Nurses who worked in the Emergency Polio Hospital in Hickory, 1944-1945
Angels of Mercy (Nurses who worked at the Emergency Polio Hospital in Hickory, 1944-45)
Author’s note: The spellings of names and towns below appear as they were originally printed in newspaper articles.
The nurse roster as complied by Miss Greathouse is as follows:
Miss Ethel M. Greathouse, Louisville General hospital, Louisville, KY., superintendent of nurses; Mrs. Leola P. Cahoon, M.C.V. School of Nursing, Richmond, Va., assistant superintendent; Mrs. Maude A. Gallamore, Philadelphia General, Philadelphia, Pa., supervisor; Miss Virginia M. Smith, Grace, Morganton, acting superintendent.
Mrs. Ester Nifong, State, Raleigh; Miss Margaret F. Pendergraph, Watts, Durham, Miss Annie Mae Milton, James Walker Memorial, Wilmington; Mrs. Mattie P. Dixon, Retreat, Richmond, Va.; Mrs. Bertha S. Moody, Mt. Sinai, Philadelphia, Pa; Miss Laurie V. Griffin, Highsmith, Fayetteville, married, left for army 2/21; Mrs. Irene Eudy, Highsmith, Fayetteville; Miss Iris McGimsey, Grace, Morganton, night supervisor; Mrs. Marie Highsmith, Mercy, Charlotte; Miss Ollie Ada Styers, St. Leo’s, Greensboro, in army; Mrs. Mazie W. Shoffner, St. Leo’s, Greensboro; Miss Agnes Williams, James Walker Memorial, Wilmington; Miss Catherine A. Crowell, St. Leo’s, Greensboro.
Miss Nancy Sullivan, St. Leo’s, Greensboro; Miss Zyra Hall Brannes, South Baptist, New Orleans, La.; Miss Esther L. Fagan, Mary Black Memorial, Spartanburg, S.C.; Mrs. Geneva F. Aubol, Mary Black Memorial, Spartanburg. S.C.; Miss Dora Emily Wooten, Mary Black Memorial, Spartanburg, S.C.; Miss Kathleen J. Matthews, Watts, Durham; Miss Evelyn Jean Graham, Watts, Durham; Miss Martha E. Prevost, Baptist, Winston-Salem; Miss Grace H. Taylor, James Walker Memorial, Wilmington; Miss Merline Myers, St. Leo’s, Greensboro; Miss Sara C. Courts, St. Leo’s, Greensboro; Miss Dupree Phillips, Rex, Raleigh; Mrs. Gypsy B. Braswell, Burrus Memorial, High Point, husband in army overseas; Miss Grace M. Altman, Rex, Raleigh.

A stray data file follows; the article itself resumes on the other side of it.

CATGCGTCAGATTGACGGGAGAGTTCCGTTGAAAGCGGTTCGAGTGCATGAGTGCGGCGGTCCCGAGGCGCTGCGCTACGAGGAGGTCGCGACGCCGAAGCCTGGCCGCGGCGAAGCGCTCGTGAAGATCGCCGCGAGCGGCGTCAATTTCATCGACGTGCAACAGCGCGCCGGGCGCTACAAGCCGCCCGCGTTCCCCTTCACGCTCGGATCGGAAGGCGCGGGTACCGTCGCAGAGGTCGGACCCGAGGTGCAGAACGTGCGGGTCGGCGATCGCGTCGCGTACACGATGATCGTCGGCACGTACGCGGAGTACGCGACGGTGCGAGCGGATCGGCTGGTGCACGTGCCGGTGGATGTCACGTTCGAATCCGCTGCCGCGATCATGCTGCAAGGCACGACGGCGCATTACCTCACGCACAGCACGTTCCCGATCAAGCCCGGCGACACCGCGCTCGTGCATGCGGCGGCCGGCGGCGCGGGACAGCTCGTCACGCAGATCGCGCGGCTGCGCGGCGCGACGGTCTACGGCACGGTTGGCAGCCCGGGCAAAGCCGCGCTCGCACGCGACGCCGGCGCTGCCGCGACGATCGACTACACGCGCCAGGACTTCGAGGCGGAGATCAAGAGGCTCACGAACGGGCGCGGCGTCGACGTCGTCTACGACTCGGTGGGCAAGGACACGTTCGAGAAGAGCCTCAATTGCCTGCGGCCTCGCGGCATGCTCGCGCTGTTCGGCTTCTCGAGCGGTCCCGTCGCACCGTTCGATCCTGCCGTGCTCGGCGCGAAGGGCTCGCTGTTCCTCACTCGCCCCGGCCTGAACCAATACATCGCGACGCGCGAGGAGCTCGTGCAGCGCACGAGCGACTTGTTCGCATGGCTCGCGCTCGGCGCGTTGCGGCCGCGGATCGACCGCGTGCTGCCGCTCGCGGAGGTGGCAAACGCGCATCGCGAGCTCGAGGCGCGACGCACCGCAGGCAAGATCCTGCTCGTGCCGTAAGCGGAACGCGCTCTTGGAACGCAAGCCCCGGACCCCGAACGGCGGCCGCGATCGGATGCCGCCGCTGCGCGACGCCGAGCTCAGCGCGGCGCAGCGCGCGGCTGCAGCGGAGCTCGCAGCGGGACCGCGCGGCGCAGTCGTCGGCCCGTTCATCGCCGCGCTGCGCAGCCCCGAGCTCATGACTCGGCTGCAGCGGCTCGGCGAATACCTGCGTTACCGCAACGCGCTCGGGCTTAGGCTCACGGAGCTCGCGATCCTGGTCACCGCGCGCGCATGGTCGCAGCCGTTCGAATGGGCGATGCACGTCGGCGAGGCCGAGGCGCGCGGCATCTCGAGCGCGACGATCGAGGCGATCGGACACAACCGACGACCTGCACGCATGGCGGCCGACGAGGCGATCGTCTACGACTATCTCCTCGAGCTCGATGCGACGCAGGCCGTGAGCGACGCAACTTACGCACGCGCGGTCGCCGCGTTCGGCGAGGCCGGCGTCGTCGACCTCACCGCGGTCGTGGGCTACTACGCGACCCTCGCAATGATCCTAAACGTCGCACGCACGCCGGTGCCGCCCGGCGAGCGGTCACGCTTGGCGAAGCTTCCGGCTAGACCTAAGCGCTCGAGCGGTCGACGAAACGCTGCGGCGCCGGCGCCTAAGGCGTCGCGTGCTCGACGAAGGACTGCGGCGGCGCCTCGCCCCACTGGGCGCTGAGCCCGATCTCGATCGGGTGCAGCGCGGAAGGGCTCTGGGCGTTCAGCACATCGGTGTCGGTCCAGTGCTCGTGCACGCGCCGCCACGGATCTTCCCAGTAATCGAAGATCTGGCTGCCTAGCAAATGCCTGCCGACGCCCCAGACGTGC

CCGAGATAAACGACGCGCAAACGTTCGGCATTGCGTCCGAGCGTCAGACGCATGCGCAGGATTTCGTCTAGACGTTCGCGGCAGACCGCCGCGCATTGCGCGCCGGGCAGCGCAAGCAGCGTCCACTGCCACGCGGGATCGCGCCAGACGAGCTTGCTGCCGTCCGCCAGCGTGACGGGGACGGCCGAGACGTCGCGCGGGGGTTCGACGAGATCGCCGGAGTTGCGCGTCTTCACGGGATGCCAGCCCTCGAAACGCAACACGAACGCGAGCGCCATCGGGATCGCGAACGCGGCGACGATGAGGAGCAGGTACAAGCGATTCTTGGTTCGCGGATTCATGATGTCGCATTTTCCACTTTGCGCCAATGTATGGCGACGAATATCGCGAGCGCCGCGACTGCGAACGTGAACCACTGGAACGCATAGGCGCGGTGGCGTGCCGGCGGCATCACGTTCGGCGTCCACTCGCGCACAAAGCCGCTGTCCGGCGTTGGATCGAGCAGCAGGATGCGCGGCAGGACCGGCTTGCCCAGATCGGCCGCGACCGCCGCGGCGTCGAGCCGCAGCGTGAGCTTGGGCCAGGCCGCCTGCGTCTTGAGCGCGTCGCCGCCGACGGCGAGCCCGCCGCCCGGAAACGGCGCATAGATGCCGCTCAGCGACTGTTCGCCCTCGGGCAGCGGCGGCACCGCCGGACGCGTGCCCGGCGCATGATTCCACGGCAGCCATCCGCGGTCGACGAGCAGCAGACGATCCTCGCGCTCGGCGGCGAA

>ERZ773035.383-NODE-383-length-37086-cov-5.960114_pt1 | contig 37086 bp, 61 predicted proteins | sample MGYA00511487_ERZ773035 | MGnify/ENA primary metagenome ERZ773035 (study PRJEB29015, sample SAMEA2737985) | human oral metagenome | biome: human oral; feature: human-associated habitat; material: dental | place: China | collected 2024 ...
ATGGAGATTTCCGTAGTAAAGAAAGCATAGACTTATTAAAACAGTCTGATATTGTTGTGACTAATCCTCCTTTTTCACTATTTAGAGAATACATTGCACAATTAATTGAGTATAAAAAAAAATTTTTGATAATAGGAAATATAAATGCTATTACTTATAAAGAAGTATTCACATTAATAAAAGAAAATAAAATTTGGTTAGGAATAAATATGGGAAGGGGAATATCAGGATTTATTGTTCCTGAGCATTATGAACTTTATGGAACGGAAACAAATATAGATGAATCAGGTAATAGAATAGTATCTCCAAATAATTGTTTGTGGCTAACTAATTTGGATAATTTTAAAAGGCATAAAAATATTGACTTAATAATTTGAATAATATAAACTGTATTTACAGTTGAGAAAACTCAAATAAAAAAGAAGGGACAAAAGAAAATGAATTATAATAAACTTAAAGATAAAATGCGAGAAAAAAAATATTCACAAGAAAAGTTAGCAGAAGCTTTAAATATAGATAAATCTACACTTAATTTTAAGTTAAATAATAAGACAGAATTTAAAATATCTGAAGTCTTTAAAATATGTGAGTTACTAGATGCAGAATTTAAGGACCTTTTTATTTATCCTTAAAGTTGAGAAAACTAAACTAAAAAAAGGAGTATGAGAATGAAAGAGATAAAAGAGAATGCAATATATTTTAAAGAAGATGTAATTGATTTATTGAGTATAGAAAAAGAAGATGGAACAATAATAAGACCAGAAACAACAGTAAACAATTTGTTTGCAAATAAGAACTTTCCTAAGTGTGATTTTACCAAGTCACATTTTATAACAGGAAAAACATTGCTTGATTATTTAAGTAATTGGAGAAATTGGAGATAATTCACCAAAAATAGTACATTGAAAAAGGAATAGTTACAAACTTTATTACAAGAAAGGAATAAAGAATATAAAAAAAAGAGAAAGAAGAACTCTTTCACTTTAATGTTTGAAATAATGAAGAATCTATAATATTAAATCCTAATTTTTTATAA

Miss Anna C. Mangum, Watts, Durham; Miss Pearl Rogers, Florida Sanatorium and Hospital, Orlando, Fla.; Miss Jessie L. Matthis, Fla. East Coast Railroad, St. Augustine, Fla.; Mrs. Aurora Wakefield, Meriwether, Asheville; Miss Eileen Glenn, St. Sinai, Milwaukee, Wis.; Mrs. Carrie C. Townsend, Long’s Statesville; Mrs. Clara W. Spencer, Chicago Memorial, Chilcago, Ill.; Mrs. Lalah D. Putman, Shelby hospital, Shelby; Mrs. Mae Monroe, Rocky Mount hospital, Rocky Mount, husband in navy overseas; Miss Grace C. Clodfelter, Guilford General, High Point; Mrs. Martha R. Smith, St. Luke’s, Jacksonville, FLa.; Miss Helen Payne, Hotel DIeu, New Orleans; Miss Carrie Toups, Hotel DIeu, New Orleans; Miss Bett Hudson, General, Wilson.
There were at least sixty others—perhaps part-time, filling in, taking their precious vacation time—who assisted Lake Hickory’s young polio victims.
Below is a poem written by one of the nurses who worked in the Hospital - this is taken from the book "Grit: the story behind the miracle"
By Ellen Lipscomb, R.N.
In Western Carolina in June of ‘44
There came a disaster like had never come before,
An epidemic of infantile paralysis sprung up over night
That people from far and near were called in to fight.
There was a fresh air camp near Hickory,
A little industrial town,
And the undernourished children had been brought here
From miles and miles around.
They were quickly evacuated when the epidemic came
To provide a place for children whose bodies were wracked with pain
A hospital was in the making in no time at all,
And soon Red Cross Nurses began responding to the call,
Almost over-night new buildings began to grow
And into the Emergency Center donations began to flow.
The census kept on rising, daily ‘twould increase
Till folks began to wonder—was it never going to cease?
All summer long the epidemic raged
With cases scattered throughout the state,
Then early in September
The census began to fluctuate.
The Kenny Packs, hydrotherapy and exercises they had received
Enabled many to smile again for their aching bodies were relieved.
So after months in the hospital where those treatments were performed
‘Twas good to see so many children sent home undeformed.